One of a series of articles looking at the front office structure of each major league team. Today, we take a deep dive into the Chicago White Sox.
- Owner: Jerry Reinsdorf
- Executive Vice President: Ken Williams
- Senior Vice President/General Manager: Rick Hahn
Reinsdorf is MLB’s senior owner, having purchased the team from Bill Veeck in 1981. Originally a CPA and attorney, Reinsdorf in 1985 added the NBA’s Chicago Bulls to his stable of teams, and for many years was one of both sports’ most active owners.
He has not, however, generally tore through chief operating officers with the frenetic pace one tends to see among actively involved owners. Including Roland Hemond, who he inherited from Veeck, he has employed only a half dozen general managers, and aside from Ken Harrelson (1986) their average tenure has been 9.5 seasons.
The other factor is that Reinsdorf will be 84 in February and he has grown more hands-off with time.
That has worked to the benefit of Williams and Hahn. Williams came to the Sox as a player in the 1980s, returned as a scout late in 1992, and became a special assistant to Reinsdorf in 1994. That began a relationship that continues to this day.
Williams replaced Ron Schueler as general manager following the 2000 season, remaining in that position until being elevated to the new position of executive vice president following the 2012 season. It was under Williams’ leadership that the Chicago White Sox won the 2005 World Series.
Williams’ promotion took place in tandem with the elevation of Hahn, previously his top assistant, to Williams’ old position. The pair have worked in tandem since Hahn came to the Sox as a 31-year-old with degrees from the University of Michigan, Harvard law and the Kellogg Business School at Northwestern.
The fact that Williams and Hahn have operated jointly for more than 15 years suggests that it would be foolish to view the team’s decision-making process in any context other than as a duality.
Like almost every MLB franchise, the White Sox’ valuation has grown markedly in recent seasons. Forbes estimates it today at $1.6 billion, nearly a four-fold increase over the just-concluded decade. By MLB standards, that is almost precisely mid-range. Statista puts team revenues at $272 million, up from about $210 million over the decade.
Their developing roster – think Eloy Jimenez, Yoan Moncada, Michael Kopech and Tim Anderson – demands a steep rise in payroll, and that’s precisely where the White Sox find themselves entering 2020. Cot’s Contracts projects as much as a $158 million 40-man payroll this coming season, and while that’s not extraordinary by industry standards, it will smash previous franchise milestones.
The current team record is $132 million set in 2016.
On the field, Williams and Hahn have failed to date to put together a winner. Since Hahn’s promotion, the Sox have never finished above .500, only once placed above fourth, and their winning percentage is .433.
Based on the net change in Wins Above Average,* the average impact of Williams-Hahn on Sox team fortunes has been -7 games per year, with only one season (2014) producing a net positive impact.
Sox fans are betting – not without reason – that those numbers are poised to turn around with the development of all of the team’s recent youthful acquisitions. The team’s winter moves reflect a desire to balance all that youthful development with some maturity. The new faces include catcher Yasmani Grandal (four years, $73 million), pitcher Dallas Keuchel (three years, $55 million), and DH Edwin Encarnacion (1 year, $12 million).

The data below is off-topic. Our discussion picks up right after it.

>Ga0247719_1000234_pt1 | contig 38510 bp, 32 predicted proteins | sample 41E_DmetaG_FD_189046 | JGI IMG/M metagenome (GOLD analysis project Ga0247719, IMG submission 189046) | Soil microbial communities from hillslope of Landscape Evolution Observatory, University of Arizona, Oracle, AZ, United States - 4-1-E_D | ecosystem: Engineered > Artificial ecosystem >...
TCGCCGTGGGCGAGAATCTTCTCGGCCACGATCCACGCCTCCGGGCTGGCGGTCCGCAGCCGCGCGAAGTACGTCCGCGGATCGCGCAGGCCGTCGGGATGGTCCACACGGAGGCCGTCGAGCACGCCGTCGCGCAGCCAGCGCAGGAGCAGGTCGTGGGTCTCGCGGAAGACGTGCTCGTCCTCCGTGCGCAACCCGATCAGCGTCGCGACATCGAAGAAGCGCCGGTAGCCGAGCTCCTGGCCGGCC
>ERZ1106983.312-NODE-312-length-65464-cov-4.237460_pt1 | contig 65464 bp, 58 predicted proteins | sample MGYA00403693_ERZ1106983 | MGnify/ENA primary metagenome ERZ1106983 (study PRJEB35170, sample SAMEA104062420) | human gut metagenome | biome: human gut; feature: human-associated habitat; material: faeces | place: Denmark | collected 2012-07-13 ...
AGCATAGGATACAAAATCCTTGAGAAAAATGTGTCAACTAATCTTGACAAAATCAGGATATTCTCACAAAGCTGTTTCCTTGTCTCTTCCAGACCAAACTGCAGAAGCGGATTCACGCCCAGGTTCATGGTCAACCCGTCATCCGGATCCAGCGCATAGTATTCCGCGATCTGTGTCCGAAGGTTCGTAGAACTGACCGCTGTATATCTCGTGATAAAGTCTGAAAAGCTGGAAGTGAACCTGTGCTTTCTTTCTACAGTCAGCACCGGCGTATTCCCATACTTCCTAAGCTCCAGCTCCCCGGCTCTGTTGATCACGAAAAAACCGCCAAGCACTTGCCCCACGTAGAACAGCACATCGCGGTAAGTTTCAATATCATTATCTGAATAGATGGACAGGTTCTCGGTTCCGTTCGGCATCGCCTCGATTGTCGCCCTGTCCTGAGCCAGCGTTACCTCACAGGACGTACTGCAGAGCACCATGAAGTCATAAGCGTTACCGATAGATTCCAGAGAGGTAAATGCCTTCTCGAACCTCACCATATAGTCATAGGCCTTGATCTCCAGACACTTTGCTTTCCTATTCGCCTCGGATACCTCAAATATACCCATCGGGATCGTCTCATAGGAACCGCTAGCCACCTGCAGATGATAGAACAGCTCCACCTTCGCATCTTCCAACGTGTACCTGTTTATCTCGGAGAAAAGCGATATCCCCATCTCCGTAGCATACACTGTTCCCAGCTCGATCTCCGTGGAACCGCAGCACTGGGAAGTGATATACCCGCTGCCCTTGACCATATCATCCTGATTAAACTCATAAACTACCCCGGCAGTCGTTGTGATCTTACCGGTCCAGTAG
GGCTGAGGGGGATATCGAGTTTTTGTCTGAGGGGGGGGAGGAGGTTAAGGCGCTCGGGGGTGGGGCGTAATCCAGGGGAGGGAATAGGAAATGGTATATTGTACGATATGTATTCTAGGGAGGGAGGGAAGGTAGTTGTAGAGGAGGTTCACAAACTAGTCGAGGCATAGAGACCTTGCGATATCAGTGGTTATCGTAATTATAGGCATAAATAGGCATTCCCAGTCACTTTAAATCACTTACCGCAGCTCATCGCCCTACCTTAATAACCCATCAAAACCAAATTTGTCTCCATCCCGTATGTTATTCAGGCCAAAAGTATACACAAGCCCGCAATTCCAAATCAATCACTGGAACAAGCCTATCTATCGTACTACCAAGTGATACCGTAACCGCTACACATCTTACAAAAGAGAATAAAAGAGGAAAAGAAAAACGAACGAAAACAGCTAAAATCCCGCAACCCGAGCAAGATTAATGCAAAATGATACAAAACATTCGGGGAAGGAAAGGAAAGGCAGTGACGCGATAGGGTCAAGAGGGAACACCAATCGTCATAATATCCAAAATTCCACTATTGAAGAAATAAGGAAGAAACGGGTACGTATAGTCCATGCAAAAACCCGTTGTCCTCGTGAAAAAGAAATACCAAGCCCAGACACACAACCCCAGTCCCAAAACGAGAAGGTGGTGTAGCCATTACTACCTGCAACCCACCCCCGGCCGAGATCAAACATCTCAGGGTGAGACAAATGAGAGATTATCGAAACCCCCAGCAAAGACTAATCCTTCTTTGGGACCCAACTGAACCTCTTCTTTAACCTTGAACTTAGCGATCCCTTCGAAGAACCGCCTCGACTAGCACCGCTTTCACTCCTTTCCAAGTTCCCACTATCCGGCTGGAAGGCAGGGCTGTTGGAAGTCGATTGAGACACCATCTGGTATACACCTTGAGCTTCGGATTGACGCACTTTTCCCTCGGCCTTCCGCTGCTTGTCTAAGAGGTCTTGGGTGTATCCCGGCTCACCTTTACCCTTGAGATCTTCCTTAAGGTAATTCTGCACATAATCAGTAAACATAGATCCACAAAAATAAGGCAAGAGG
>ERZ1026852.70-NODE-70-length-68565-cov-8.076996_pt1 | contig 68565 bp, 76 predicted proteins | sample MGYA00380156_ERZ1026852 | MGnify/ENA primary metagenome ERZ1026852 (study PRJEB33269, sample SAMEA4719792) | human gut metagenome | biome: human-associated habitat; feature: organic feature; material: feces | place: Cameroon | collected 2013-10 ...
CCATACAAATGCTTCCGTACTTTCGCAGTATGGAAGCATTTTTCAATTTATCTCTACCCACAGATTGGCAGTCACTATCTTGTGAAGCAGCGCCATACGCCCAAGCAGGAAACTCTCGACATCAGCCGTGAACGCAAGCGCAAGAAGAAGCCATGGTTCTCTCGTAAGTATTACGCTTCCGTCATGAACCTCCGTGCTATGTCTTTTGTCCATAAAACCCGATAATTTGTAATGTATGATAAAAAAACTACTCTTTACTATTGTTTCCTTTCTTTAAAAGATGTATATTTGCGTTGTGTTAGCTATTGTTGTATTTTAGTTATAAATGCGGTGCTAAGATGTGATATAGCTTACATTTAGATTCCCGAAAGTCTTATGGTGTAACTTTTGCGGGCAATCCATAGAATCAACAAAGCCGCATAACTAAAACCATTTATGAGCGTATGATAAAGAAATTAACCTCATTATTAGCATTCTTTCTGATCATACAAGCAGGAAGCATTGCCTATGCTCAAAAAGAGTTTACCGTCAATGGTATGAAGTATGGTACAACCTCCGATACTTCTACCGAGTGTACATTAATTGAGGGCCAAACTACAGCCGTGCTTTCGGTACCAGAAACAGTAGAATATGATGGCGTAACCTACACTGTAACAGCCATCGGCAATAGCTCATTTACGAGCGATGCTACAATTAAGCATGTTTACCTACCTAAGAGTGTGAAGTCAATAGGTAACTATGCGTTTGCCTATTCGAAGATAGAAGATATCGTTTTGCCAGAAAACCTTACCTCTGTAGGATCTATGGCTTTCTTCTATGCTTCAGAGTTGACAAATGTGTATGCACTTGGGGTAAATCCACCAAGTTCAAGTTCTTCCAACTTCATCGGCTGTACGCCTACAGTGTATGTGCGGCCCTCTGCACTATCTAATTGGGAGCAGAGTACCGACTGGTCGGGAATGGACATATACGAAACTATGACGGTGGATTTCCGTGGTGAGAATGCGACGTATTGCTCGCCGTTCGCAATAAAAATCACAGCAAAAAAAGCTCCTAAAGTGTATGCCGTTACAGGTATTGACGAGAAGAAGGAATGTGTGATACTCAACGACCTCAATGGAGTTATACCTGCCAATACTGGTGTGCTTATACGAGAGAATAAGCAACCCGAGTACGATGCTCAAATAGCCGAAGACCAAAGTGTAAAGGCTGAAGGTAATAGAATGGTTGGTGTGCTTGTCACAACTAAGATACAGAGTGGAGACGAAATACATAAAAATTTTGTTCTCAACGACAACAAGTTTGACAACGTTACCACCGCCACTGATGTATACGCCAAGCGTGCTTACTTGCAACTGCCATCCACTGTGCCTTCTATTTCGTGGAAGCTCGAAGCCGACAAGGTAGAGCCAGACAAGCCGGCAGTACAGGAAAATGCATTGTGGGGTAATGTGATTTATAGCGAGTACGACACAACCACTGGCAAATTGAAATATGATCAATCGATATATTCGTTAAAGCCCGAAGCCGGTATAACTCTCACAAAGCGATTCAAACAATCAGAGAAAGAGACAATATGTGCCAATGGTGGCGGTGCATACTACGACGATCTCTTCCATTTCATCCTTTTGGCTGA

Going forward, the challenge facing the Chicago White Sox is probably revenue-driven. Inevitably they are compared with their far richer cross-town rivals, the Cubs, who have a broader audience, deeper traditions, twice the franchise value, and substantially more money.
To get ahead moving forward, the South Siders need to figure out a way to jack that $272 million team revenue significantly. At present, the Sox are plowing 58 percent of that back into on-field salaries, one of the highest percentages in baseball and a percentage that is probably unsustainable over the long term. Assuming that young core blossoms, their salaries will blossom as well.
Consider the decade-long revenue growth, from about $210 million to $272 million. That’s about 30 percent or 3 percent per year. Again to cite the Cubs as a comparison, North Side revenues increased by 75 percent over the same decade…that’s more than twice the growth rate on the South Side.
Since attendance has actually declined at Guaranteed Rate Field over that period, — from about 2.2 million to about 1.7 million last season — one necessary step is to resuscitate customer interest in the team. That leaves substantial room for growth: the franchise attendance record is just a few bodies short of $3 million, although that record was set back in 2006.
The Chicago White Sox generated about $37 in revenue per fan in 2019, so a half-million attendance jump puts $18.5 million in the team’s pocket. That still leaves ancillary revenue streams – licensing, ballpark-related real estate and perhaps media – as usable supplementary options.
The Sox have not recently been particularly creative in those spheres, and Reinsdorf isn’t getting any younger.
*This calculation is obtained by determining the net impact of all player transactions on team performance for the season(s) in question. Wins Above Average is a zero-based offshoot if Wins Above Replacement; thus, the final figure suggests the degree of positive or negative movement in the standings attributable to front office moves.